A Q&A with NVFS Mental Health Coordinator Leslie Wilcox
An individual’s path to experiencing homelessness can oftentimes be accompanied by a host of other concerns. Questions of where they will lay their head that night can be masked by worries of food insecurity, transportation troubles and even mental health issues.
Mental health services in homeless shelters are essential for assisting those in need with the tools to build brighter futures. That’s why Northern Virginia Family Service implemented a mental health coordinator to work with guests in our SERVE Family Shelter and Hilda Barg Homeless Prevention Center, as well as our Early Childhood Education programs.
“It is a truly unique position, and I love working with people,” shares our new coordinator, Leslie Wilcox. “There is a stigma about homelessness and mental health that I hope to dispel, and I work hard to ensure that everyone in the shelters understands how nonjudgmental and supportive mental health personnel can be.”
Wilcox’s role includes:
- working in the homeless shelters to reduce wait periods for the Community Services Board or Greater Prince William Health Centers
- referring shelter guests to different places in the community that can assist them with mental health concerns
- working with families and individuals with mental health needs to reduce recidivism (returns to homelessness)
- working in Early Head Start (EHS) provider centers to ensure that the assessments are in the files, and to work with parents/children with consent with developmental needs/concerns
- referring families in the shelters to EHS as needed
- referring parents of EHS children to Child Find, which helps connect children who are potentially eligible for services under the Individuals with Disabilities Education Act (IDEA) with needed resources, if they need further assessment.
We had the opportunity to chat with Wilcox about her new role and its impact in uplifting both children and adults experiencing homelessness.
Q: Why do you think it’s important to have mental health coordinators in homeless shelters?
I think it is important that mental health coordinators are placed in shelters for many reasons:
1) to reduce stigma with this population about mental health,
2) so that this population can get the help they need in a supportive, nonjudgmental environment, and
3) to engage in meaningful discussions to help reduce homelessness and trauma.
The value that the role brings to guests is that it’s indicative of humanity and caring for people in need. Many past residents of the shelter have been in touch with me stating how much they appreciated being able to talk about their problems, both past and present. It is also easier for families to understand that there are programs out there that want to help support them as well, such as EHS.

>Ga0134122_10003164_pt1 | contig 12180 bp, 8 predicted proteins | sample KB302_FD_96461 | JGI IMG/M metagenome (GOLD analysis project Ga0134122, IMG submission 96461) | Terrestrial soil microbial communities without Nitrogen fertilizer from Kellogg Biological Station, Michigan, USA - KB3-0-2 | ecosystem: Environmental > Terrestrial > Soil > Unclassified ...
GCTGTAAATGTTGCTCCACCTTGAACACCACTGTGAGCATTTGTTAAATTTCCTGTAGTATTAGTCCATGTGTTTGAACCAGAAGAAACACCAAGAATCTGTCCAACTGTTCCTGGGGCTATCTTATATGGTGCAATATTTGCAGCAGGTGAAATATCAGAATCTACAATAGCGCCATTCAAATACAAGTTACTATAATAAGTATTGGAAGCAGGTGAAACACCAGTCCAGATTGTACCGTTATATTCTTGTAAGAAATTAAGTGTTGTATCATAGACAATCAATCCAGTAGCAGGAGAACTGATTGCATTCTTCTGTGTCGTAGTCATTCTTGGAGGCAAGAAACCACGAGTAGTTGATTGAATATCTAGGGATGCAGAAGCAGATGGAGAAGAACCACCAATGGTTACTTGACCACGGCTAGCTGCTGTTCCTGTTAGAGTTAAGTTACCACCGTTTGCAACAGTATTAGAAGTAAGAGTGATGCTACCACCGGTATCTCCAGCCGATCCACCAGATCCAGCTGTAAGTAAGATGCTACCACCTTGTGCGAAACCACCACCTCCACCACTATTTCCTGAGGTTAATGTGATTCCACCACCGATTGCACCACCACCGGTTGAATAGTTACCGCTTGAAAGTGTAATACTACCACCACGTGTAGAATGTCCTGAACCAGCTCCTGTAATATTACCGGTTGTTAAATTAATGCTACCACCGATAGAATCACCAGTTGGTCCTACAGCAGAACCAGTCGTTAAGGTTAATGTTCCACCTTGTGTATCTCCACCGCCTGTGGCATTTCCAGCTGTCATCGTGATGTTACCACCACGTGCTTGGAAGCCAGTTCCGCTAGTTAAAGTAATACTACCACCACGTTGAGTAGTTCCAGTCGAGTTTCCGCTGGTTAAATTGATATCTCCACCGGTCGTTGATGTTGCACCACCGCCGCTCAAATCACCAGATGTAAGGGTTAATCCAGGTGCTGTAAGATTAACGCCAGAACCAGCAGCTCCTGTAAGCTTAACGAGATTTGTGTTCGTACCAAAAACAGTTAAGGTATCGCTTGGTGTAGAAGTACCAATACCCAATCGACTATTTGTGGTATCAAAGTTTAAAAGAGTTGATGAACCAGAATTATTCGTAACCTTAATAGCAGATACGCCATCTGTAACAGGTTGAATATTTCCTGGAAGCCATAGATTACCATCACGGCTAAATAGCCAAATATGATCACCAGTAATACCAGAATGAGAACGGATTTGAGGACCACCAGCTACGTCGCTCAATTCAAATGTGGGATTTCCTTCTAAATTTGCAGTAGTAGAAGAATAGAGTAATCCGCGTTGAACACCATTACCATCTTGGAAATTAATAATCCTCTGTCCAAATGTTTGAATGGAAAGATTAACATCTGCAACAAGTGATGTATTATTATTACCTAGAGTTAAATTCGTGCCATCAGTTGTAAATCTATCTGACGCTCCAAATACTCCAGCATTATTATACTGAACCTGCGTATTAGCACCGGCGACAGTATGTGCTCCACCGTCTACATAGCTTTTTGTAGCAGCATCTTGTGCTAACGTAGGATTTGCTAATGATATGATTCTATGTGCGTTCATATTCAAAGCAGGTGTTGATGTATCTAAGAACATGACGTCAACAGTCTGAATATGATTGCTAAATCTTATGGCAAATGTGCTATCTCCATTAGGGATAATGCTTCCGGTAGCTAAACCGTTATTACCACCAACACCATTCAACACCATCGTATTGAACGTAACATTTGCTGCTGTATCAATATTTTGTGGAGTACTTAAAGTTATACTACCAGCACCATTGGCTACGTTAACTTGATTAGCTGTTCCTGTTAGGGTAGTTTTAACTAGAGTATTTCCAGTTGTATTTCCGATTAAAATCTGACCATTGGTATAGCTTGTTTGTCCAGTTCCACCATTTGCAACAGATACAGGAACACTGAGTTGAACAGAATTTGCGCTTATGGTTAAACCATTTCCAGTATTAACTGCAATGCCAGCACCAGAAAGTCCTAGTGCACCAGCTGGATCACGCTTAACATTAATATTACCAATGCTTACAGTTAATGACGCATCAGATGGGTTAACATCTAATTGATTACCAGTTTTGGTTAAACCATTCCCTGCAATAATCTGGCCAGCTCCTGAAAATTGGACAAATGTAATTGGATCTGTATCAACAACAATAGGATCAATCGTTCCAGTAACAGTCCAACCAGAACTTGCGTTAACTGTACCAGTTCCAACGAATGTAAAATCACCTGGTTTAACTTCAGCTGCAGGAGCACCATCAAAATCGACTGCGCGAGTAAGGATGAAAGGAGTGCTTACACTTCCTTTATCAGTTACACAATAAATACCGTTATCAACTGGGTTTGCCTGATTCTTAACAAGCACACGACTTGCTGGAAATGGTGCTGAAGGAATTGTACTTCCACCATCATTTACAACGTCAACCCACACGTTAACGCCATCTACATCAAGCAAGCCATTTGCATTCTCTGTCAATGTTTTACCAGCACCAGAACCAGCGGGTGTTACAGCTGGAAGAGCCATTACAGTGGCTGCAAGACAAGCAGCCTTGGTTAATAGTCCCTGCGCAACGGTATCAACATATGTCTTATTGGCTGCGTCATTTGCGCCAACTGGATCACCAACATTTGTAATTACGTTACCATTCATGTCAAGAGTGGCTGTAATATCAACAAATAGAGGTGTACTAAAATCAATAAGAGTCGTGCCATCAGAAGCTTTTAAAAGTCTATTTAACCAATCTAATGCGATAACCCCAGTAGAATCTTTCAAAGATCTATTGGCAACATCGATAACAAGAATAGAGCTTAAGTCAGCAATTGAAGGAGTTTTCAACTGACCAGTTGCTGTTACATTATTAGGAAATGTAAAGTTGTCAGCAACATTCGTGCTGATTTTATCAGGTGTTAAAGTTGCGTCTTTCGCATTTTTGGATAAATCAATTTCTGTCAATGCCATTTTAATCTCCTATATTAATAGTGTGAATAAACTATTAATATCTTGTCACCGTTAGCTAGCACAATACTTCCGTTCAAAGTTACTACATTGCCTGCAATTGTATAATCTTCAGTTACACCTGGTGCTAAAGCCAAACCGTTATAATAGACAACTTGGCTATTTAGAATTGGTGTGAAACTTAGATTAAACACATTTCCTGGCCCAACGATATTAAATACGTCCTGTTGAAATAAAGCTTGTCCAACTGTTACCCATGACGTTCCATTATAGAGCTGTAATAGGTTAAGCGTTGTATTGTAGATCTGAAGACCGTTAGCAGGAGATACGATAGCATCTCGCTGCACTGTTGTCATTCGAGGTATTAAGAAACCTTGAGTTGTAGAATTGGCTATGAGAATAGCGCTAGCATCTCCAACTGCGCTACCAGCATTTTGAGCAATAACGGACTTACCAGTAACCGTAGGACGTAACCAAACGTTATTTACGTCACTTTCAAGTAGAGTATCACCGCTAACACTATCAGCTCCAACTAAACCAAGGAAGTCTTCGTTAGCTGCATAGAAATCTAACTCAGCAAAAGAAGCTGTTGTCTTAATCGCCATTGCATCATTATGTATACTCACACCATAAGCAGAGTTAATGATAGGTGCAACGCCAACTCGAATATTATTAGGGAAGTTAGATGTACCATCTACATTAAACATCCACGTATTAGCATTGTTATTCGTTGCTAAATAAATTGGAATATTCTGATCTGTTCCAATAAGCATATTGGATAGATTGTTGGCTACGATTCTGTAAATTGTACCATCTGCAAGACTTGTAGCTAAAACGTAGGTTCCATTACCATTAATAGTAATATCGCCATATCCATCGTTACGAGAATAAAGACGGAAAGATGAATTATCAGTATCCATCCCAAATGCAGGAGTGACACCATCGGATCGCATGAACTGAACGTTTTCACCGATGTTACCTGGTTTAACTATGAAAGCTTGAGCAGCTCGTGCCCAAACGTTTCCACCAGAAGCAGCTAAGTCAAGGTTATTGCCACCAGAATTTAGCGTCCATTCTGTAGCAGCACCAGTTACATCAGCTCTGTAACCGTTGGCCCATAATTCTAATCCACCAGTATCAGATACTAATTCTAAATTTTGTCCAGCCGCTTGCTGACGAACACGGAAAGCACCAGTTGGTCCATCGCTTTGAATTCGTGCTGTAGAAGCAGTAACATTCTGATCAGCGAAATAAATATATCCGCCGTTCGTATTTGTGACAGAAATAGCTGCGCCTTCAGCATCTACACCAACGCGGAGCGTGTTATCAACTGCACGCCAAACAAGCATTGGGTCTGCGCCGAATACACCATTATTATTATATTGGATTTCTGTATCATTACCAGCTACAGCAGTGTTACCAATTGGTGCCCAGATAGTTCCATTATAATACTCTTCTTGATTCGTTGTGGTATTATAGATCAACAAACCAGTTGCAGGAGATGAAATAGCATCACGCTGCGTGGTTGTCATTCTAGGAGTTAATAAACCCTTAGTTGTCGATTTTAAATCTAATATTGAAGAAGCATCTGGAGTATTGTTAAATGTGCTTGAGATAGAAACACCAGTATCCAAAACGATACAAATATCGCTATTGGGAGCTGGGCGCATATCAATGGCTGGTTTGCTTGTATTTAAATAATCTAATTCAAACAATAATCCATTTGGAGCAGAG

Q: What impact can a mental health coordinators have in a child’s development?
The impact is that the child receives the help he or she needs in a way that provides necessary positive, structured and meaningful skills. Parents receive positive psychoeducation about child development and well-being for their child, and children can receive one-on-one experiences that will enhance their developmental skills. Furthermore, the child can receive the assistance he or she needs for whatever developmental concerns are present — speech therapy, for instance. Referring sources for parents to help their children only enhances the relationship between families and providers.
Q: What are the greatest impacts you’ve seen in both children and adults who have worked with mental health professionals?
The greatest impact I have seen is the alliances that are built, and the children and adults feel they have a voice with someone who listens to them without being judgmental. Some parents have “aha” moments after working with a mental health coordinator, and some adults have found hope in living.
Q: Do you notice a significant increase in the need for mental health services to individuals experiencing homelessness? Are there any language and/or cultural barriers to consider?
Yes. People have come from all over the world, with cultural barriers, language barriers, stigma related to mental health, and childhood traumatic experiences. Some have co-occurring diagnoses, and never have seen a doctor because of monetary issues. Some use substances as a crutch, and others have suicidal ideation and a loss of hope for the future. Others are struggling as a family, and young ones are affected by stress as well.
As a nation, mental health for children and the homeless would be an intervention that could prevent future relapses. Culturally, being aware that mental health needs are presented in different manners is important, and understanding that culture and language is a barrier is equally as important. Knowing professional translators who can assist families in homeless shelters shows respect and cultural awareness. This can then build pathways to the help that is needed.
Q: What’s one clarifying statement about mental health you’d like for our community to know?
Listening to someone, no matter where they came from, is perhaps one of the best gifts you can give someone. That is, listening without feeling the need to respond/reply.
Although there is a stigma about mental health, when people are able to voice their stories, it empowers them. What we wish to do is empower, enable, and have people progress in a positive, safe manner by listening and being supportive, or finding ways to help them through certain circumstances with evidence-based best practices that suit that individual or family without judgement.
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